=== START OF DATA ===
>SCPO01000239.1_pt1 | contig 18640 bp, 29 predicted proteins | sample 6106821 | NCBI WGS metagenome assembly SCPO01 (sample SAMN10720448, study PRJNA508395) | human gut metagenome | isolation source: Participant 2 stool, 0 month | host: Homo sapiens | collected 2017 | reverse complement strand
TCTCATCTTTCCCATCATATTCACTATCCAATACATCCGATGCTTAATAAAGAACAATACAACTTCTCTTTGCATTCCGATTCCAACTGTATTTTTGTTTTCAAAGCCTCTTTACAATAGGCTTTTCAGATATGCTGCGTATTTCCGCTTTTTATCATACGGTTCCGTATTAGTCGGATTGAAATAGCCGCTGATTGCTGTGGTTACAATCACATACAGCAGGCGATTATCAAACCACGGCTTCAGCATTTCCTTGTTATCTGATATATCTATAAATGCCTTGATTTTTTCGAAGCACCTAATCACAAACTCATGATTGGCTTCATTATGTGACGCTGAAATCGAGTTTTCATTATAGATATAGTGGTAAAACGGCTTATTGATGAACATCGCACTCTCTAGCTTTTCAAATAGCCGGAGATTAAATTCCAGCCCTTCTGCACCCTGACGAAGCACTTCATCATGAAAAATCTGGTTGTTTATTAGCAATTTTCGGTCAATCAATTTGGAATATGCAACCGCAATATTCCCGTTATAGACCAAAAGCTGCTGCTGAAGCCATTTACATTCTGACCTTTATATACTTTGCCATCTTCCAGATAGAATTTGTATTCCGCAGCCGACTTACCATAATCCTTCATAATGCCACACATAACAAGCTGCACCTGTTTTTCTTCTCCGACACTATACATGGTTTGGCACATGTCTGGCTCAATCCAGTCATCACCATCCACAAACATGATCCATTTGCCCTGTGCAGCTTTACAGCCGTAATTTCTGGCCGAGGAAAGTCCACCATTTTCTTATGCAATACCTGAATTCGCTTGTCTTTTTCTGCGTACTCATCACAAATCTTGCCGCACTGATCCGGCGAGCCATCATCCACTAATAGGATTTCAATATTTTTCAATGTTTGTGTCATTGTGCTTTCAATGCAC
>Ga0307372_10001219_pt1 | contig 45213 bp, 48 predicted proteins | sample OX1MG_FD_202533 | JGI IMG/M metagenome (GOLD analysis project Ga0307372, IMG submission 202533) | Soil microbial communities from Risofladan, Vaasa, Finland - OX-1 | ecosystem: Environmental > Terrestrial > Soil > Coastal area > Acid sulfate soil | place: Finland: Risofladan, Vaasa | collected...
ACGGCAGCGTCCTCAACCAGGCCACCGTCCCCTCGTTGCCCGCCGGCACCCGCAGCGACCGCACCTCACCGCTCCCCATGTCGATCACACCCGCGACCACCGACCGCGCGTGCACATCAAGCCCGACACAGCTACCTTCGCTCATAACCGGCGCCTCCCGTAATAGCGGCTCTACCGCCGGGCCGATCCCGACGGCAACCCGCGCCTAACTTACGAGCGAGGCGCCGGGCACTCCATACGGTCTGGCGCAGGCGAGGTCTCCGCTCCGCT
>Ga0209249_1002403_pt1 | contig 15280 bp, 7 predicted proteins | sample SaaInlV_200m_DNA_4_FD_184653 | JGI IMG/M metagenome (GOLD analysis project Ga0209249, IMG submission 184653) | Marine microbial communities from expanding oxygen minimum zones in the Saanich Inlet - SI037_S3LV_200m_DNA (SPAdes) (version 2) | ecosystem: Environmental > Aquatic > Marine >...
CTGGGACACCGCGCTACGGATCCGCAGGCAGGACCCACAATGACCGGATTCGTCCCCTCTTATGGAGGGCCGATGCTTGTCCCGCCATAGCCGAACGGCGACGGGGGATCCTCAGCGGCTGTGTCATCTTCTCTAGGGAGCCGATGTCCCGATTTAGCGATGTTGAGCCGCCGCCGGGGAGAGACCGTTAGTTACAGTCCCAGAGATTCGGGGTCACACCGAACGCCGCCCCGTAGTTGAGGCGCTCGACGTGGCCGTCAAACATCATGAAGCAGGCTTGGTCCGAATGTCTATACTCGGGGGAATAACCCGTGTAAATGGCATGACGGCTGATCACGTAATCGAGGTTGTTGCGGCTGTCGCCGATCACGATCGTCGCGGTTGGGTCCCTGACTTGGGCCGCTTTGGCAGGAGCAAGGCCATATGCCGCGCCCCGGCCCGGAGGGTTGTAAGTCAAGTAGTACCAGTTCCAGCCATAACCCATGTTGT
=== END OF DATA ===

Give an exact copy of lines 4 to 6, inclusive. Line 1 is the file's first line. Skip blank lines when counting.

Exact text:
ACGGCAGCGTCCTCAACCAGGCCACCGTCCCCTCGTTGCCCGCCGGCACCCGCAGCGACCGCACCTCACCGCTCCCCATGTCGATCACACCCGCGACCACCGACCGCGCGTGCACATCAAGCCCGACACAGCTACCTTCGCTCATAACCGGCGCCTCCCGTAATAGCGGCTCTACCGCCGGGCCGATCCCGACGGCAACCCGCGCCTAACTTACGAGCGAGGCGCCGGGCACTCCATACGGTCTGGCGCAGGCGAGGTCTCCGCTCCGCT
>Ga0209249_1002403_pt1 | contig 15280 bp, 7 predicted proteins | sample SaaInlV_200m_DNA_4_FD_184653 | JGI IMG/M metagenome (GOLD analysis project Ga0209249, IMG submission 184653) | Marine microbial communities from expanding oxygen minimum zones in the Saanich Inlet - SI037_S3LV_200m_DNA (SPAdes) (version 2) | ecosystem: Environmental > Aquatic > Marine >...
CTGGGACACCGCGCTACGGATCCGCAGGCAGGACCCACAATGACCGGATTCGTCCCCTCTTATGGAGGGCCGATGCTTGTCCCGCCATAGCCGAACGGCGACGGGGGATCCTCAGCGGCTGTGTCATCTTCTCTAGGGAGCCGATGTCCCGATTTAGCGATGTTGAGCCGCCGCCGGGGAGAGACCGTTAGTTACAGTCCCAGAGATTCGGGGTCACACCGAACGCCGCCCCGTAGTTGAGGCGCTCGACGTGGCCGTCAAACATCATGAAGCAGGCTTGGTCCGAATGTCTATACTCGGGGGAATAACCCGTGTAAATGGCATGACGGCTGATCACGTAATCGAGGTTGTTGCGGCTGTCGCCGATCACGATCGTCGCGGTTGGGTCCCTGACTTGGGCCGCTTTGGCAGGAGCAAGGCCATATGCCGCGCCCCGGCCCGGAGGGTTGTAAGTCAAGTAGTACCAGTTCCAGCCATAACCCATGTTGT